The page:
Adding the Voice of Women Business Owners in Addressing the Skills Gap
At a recent meeting with women business owners—midsize and small–they pointed out shortages in the workforce that presented a present and future issue. The concerns ranged from finding truck drivers and master electricians to highly skilled technical personnel. Business owners aren’t the only ones talking about the shortages in the workforce, Congress and the Administration are concentrating on strategies to fill what is known as the “skills gap.”
The Obama Administration workforce development priorities focused on promoting community colleges and their two-year, associates degree tracks as a valid alternative to four-year degree programs, as well as encouraging partnerships between community colleges and employers.
The Trump Administration is focusing its efforts on apprenticeship. Last year, President Trump signed an Executive Order (EO), “Expanding Apprenticeships in America,” which would provide industry associations, unions, and other stakeholders the flexibility to develop industry-recognized apprenticeships, loosening the Department of Labor regulations on apprenticeship programs. The Administration’s Executive Order also doubled the amount of money for apprenticeship grants, from $90 million to almost $200 million a year. Additionally, the order establishes a new Task Force on Apprenticeship Expansion, chaired by the Secretary of Labor and co-chaired by the Secretaries of Education and Commerce. It would also include representatives from industry, labor, and educational institutions.
Congress is also taking a hard look at the skills gap. In a recent House Small Business Committee hearing, “Workforce Development: Closing the Skills Gap,” the committee discussed career and technical education (CTE), as well as apprenticeships as a strategies to addressing the lack of qualified, skilled workers needed by business and industry. Other Committees on both sides of Congress are also trying to figure out how to chip away at this issue.
WIPP members come to the workforce development issue from two angles: one as an employer and one as a woman who likely experienced additional challenges in the workplace. We are sensitive to making sure women are an important part of the workforce and treated fairly. The article “10 facts about American women in the workforce,” highlights particular issues that women struggle with such as the wage gap, labor participation rates and paid maternity leave.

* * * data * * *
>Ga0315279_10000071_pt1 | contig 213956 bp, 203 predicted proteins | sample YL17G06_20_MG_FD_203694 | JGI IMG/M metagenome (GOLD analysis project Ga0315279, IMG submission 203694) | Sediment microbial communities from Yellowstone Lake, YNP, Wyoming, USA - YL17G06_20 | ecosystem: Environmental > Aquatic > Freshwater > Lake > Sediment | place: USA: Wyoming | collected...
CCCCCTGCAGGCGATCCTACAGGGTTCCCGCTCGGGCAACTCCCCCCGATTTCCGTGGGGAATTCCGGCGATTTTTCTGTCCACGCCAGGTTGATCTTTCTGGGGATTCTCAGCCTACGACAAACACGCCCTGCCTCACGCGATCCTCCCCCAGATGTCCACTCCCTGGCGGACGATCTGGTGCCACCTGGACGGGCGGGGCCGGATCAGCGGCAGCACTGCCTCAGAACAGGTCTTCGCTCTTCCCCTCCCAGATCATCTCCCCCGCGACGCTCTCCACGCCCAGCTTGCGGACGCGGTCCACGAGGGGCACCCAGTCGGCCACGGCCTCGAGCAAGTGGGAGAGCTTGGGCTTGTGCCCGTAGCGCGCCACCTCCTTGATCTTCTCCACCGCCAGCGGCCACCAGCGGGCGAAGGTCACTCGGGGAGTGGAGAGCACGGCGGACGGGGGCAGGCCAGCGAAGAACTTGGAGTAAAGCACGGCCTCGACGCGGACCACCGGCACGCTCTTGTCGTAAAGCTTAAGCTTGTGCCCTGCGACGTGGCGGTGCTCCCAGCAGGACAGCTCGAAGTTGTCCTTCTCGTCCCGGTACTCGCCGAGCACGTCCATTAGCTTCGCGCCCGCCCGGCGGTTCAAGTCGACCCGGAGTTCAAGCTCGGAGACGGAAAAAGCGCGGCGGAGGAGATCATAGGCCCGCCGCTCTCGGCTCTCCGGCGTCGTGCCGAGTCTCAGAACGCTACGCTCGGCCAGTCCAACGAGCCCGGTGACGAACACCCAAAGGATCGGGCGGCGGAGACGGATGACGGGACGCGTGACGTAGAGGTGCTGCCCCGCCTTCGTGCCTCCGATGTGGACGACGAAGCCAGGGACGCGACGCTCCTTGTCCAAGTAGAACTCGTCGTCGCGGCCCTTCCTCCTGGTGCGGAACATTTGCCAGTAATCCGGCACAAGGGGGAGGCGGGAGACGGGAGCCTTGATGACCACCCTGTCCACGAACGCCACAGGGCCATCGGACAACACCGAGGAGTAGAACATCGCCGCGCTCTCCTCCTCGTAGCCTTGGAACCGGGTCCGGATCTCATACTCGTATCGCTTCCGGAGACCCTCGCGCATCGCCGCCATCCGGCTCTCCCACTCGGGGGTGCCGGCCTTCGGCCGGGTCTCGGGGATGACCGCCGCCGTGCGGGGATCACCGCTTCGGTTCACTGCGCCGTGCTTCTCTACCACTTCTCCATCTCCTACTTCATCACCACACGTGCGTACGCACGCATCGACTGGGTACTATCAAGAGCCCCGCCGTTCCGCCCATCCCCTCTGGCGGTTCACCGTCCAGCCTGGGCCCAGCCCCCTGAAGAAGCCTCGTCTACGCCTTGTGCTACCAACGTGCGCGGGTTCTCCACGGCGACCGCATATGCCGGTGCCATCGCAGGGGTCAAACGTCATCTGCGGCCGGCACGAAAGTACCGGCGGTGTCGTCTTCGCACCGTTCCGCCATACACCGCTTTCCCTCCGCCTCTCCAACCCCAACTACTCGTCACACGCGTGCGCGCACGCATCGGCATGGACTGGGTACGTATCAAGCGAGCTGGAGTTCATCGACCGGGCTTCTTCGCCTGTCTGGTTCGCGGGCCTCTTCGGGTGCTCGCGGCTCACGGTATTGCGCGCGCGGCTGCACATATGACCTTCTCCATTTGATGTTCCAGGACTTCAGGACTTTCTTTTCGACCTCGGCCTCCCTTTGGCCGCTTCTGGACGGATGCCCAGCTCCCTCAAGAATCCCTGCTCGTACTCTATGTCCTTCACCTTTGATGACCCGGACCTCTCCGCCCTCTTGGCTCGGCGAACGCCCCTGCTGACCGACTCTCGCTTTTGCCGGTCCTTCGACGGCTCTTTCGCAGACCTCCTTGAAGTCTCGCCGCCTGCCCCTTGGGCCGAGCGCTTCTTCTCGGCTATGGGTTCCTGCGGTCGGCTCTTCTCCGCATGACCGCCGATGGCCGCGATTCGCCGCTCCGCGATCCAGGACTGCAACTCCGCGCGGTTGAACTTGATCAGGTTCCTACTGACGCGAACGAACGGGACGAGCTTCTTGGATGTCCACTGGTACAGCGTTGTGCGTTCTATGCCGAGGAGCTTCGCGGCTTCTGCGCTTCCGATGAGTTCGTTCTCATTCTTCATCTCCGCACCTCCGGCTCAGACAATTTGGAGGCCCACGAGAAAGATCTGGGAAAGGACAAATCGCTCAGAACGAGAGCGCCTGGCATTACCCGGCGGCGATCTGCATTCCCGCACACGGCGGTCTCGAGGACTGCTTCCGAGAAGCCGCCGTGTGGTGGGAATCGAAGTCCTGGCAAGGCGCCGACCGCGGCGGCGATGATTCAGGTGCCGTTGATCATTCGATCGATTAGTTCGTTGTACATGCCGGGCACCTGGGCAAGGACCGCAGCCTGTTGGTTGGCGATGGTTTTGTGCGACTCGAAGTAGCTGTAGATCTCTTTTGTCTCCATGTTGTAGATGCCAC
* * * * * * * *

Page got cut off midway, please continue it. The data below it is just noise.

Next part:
In fact, the President’s daughter, Ivanka Trump, has also brought forth the struggle with childcare as a priority issue for this Administration— with good reason. Most young children in the U.S. have parents who work outside the home or are business owners. According to the Brookings Institute, in 56% of married families with children under six, both parents work. For single mothers the employment rate is 6%. Childcare is a necessity for these families, and unfortunately often unaffordable in the United States. Working families are spending on average between 29% to 52% of their take-home pay on childcare costs, yet the U.S. Department of Health and Human Services concludes that affordable childcare should not exceed 7% of family income.
Workforce development is a new issue to WIPP’s policy team and we welcome your thoughts and experiences. Our goal is to ensure that the voice of women business owners is part of the discussion in both Congress and the Administration. Businesses of all sizes share a common goal of building America’s workforce to adapt to the economy of tomorrow. Women as business owners should be taking the lead in this effort by taking steps from strengthening women’s participation in STEAM, to being visible in the highest positions in business and industry. There is so much work to do and our voice is critical to the solution.